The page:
Your question also raises the issue of notice given to the members of a public body, as opposed to notice given to the general public.  FOIA requires notice to be given to the public through postings as set forth in subsections C and D of § 2.2-3707.  Further, FOIA requires direct notice to be provided to those who request it, pursuant to subsection E of the same section.  However, FOIA does not specifically require that separate notice be provided to the members of a public body.  While it is not required by FOIA, it is common practice and common sense to notify the members of meetings of their respective public bodies, regardless of whether such notification is specifically required by law.  In the context of your question, the issue would appear to be whether other members of the public bodies must be notified when the four persons who are members of both bodies meet.  FOIA requires public notice, but does not require additional notice to be separately given to the members of a public body.  Therefore a failure to provide separate meeting notices to the members of either body would not be a FOIA violation.  However, such separate notices to the members might be required under other laws outside FOIA or rules adopted by the bodies.7

Lastly, you indicated that the Commission created an advisory board called the Technical Advisory Committee (the Committee).  You indicate that all members of the Commission were made members of the Committee.  You ask whether the Committee must post an agenda and publish notice for its meetings.  As previously quoted, the definition of public body includes any committee, subcommittee, or other entity however designated, of the public body created to perform delegated functions of the public body or to advise the public body.  The Committee therefore appears to be a public body of the Commission, created to advise the Commission.  As such, it must follow all of the same rules for conducting meetings as other public bodies, including posting notice and providing agenda materials for public inspection if such materials are provided to the members, as stated previously.

Thank you for contacting this office.  I hope that I have been of assistance.


Maria J.K. Everett
Executive Director


1. The minutes list the organizations to be represented as RWSA, the Board, the Council, ACSA, one person to represent the Rivanna River Basin Commission and the Nature Conservancy, Ivy Creek Foundation, the League of Women Voters, a citizen from the group "Citizens for a Sustainable Water Supply," the Chamber of Commerce, a citizen representing those who own property near SFRR, and one person from the University of Virginia representing "recreational interests" in SFRR.
2. See Freedom of Information Advisory Opinions 10 (2008) and 07 (2007).
3. While it does not change the facts you have presented, I note that as of this writing, there appears on the TJPDC website (, last visited May 7, 2009) a notice for a Commission meeting on April 23, 2009, as well as contact information to reach TJPDC staff and a link to the meeting agenda.  Under subsection C of § 2.2-3707, FOIA only requires online notice for state public bodies, but encourages such notice by other public bodies as well.  I further note that it appears that the Commission also has its own website that is currently under reconstruction (, last visited May 7, 2009).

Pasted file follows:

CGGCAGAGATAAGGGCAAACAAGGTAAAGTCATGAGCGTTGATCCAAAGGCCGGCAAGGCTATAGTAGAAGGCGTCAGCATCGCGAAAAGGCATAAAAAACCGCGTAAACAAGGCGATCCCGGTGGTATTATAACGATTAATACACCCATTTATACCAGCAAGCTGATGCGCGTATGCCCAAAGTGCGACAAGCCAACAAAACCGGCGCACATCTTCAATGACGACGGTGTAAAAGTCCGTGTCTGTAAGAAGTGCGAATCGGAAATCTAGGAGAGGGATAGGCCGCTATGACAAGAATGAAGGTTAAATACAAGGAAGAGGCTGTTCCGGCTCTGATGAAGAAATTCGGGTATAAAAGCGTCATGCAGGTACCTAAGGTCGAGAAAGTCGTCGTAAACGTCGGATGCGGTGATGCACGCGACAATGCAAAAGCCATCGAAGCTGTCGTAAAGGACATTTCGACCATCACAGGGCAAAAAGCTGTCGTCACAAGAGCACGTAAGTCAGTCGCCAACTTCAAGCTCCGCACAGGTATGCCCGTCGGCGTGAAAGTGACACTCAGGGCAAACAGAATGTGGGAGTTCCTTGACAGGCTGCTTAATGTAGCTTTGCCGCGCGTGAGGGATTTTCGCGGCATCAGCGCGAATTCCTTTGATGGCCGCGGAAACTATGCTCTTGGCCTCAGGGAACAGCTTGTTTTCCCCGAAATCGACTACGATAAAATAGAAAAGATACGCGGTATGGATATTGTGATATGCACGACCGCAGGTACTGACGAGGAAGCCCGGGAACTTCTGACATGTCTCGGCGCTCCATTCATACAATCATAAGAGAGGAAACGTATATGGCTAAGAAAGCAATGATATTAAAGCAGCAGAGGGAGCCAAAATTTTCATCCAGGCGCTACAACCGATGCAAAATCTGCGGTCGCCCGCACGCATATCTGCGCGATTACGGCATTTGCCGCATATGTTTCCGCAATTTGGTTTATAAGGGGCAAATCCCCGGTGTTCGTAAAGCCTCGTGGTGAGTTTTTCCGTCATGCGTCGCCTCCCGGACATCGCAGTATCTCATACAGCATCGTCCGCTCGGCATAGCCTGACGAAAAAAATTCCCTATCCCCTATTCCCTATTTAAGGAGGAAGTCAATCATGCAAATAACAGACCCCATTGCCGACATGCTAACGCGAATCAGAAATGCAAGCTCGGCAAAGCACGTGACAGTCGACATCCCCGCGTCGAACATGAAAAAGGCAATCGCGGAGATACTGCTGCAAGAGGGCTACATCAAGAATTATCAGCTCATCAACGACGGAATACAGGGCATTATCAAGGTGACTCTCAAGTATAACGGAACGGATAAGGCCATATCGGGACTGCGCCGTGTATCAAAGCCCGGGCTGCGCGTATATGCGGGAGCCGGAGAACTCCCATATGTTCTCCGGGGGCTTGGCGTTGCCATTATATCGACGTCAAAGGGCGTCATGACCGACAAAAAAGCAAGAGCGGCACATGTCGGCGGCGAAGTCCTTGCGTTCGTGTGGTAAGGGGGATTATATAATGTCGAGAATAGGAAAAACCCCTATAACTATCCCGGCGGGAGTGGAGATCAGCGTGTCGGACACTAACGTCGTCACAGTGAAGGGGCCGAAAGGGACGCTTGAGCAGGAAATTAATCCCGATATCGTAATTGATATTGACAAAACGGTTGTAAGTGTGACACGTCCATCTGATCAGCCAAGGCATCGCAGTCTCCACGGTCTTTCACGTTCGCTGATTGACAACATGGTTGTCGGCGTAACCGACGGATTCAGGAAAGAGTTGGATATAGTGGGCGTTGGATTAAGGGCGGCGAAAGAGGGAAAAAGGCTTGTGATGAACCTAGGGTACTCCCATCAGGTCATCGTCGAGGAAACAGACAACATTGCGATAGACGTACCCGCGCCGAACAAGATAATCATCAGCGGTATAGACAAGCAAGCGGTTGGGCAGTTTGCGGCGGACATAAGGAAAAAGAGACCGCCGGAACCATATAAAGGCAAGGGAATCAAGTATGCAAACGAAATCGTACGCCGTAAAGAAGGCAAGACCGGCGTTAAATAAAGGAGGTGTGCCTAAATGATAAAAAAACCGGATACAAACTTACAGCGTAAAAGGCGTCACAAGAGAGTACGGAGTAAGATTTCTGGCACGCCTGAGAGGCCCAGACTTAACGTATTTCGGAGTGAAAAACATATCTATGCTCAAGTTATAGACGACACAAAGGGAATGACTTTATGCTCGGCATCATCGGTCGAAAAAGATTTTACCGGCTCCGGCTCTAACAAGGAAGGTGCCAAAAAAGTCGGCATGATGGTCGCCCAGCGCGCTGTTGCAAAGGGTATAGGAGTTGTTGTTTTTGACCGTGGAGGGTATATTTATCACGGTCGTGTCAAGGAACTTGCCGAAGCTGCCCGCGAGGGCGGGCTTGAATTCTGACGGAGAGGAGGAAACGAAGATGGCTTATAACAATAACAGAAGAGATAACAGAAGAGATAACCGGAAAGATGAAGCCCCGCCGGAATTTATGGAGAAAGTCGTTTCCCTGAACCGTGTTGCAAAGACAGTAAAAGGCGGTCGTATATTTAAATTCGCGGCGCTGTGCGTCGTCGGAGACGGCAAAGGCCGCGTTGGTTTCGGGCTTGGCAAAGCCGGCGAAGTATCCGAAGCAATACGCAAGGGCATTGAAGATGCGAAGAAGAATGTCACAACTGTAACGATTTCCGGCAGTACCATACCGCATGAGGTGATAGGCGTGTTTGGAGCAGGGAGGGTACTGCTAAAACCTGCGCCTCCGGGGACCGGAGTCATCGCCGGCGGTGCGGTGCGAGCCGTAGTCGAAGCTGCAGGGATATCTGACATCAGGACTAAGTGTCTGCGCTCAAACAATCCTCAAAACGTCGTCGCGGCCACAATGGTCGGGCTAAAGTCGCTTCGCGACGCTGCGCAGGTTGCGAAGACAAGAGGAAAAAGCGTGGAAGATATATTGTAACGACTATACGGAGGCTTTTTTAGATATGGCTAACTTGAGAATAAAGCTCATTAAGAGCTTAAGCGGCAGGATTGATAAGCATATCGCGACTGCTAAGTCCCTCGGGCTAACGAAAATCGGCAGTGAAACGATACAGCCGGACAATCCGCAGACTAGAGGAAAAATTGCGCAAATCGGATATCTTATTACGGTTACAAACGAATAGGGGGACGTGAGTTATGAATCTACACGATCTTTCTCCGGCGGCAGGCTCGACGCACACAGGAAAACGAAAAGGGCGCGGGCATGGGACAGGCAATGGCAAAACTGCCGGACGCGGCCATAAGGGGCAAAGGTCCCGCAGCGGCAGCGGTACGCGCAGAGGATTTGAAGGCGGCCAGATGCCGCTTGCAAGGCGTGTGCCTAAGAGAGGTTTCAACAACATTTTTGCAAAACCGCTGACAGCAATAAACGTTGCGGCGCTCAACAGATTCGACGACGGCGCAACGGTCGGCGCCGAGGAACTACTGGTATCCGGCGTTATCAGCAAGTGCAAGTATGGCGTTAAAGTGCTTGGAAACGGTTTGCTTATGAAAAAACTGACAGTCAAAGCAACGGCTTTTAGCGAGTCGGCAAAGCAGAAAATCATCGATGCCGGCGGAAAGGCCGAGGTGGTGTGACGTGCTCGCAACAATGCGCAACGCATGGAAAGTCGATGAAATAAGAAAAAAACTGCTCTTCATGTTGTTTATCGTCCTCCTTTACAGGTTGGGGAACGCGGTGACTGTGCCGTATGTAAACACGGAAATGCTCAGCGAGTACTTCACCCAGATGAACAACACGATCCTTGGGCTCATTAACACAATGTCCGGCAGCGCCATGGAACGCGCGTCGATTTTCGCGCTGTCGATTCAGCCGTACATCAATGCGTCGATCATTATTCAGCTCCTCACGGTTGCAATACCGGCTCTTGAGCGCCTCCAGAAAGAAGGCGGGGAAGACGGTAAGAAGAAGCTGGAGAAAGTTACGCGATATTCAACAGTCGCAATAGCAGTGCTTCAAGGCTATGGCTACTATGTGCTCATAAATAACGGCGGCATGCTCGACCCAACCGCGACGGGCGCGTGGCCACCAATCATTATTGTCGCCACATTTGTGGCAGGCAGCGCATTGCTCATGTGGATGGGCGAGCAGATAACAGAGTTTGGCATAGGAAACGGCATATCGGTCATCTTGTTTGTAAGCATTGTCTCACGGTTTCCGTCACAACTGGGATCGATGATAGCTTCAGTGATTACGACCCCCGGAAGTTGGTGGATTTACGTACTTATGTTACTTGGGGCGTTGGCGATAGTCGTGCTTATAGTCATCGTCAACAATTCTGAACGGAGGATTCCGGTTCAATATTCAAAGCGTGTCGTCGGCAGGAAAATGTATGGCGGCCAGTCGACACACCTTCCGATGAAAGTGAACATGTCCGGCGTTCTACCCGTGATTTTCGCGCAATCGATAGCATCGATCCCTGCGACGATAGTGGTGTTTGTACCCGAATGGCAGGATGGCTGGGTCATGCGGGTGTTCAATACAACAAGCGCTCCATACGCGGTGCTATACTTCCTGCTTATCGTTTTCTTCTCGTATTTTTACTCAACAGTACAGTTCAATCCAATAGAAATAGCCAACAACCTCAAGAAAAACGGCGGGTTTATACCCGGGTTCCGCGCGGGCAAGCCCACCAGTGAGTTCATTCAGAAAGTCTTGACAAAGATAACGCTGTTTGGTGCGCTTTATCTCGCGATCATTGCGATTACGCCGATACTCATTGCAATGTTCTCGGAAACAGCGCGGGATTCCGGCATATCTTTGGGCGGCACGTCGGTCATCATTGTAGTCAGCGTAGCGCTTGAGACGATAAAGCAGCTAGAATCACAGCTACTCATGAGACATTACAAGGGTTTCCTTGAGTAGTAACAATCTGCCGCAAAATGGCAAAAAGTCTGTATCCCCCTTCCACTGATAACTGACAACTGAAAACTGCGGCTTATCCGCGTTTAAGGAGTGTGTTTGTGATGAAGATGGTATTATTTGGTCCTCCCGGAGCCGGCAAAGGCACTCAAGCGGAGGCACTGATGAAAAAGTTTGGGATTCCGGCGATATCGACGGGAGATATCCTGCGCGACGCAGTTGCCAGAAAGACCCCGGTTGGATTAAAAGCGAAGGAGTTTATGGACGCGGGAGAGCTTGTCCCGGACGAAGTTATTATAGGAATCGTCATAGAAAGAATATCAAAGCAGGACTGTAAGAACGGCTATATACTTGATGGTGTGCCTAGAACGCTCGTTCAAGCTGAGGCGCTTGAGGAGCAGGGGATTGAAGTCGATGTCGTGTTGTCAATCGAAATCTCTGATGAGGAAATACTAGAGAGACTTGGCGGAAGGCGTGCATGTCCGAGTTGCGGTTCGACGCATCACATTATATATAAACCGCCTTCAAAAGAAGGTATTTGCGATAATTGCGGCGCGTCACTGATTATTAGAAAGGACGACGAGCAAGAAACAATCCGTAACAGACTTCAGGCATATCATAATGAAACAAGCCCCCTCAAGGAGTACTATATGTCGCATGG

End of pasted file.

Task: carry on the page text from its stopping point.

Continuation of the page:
4. Subsection C of § 2.2-3707 addresses the notice requirements for regular meetings; subsection D addresses the requirements for special and emergency meetings; subsection E provides a procedure for interested persons to receive direct notice of meetings from public bodies.  Note that § 2.2-3708 addresses electronic communication meetings, and § 2.2-3708.1 addresses individual participation in meetings by electronic means.  Because the facts and questions you present do not address electronic communications meetings or individual participation by electronic means, these §§ 2.2-3708 and 2.2-3708.1 need not be considered further for purposes of this opinion.
5. To the extent your question asks whether a single Commission member could represent the Commission or act on its behalf at a task force meeting, with or without the knowledge of the rest of the Commission, this office must decline to answer because the question is beyond the scope of FOIA and the statutory authority of this office to offer an opinion.
6. Freedom of Information Advisory Opinions 12 (2008) and 02 (2006).
7. Subsection 9 of § 62.1-69.50 provides that the Commission may establish procedural rules for the conduct of its business, but no facts were presented indicating whether the Commission has established rules requiring separate notice of meetings to its members.  Similarly, no facts were introduced indicating that any such requirements have been established for the task force.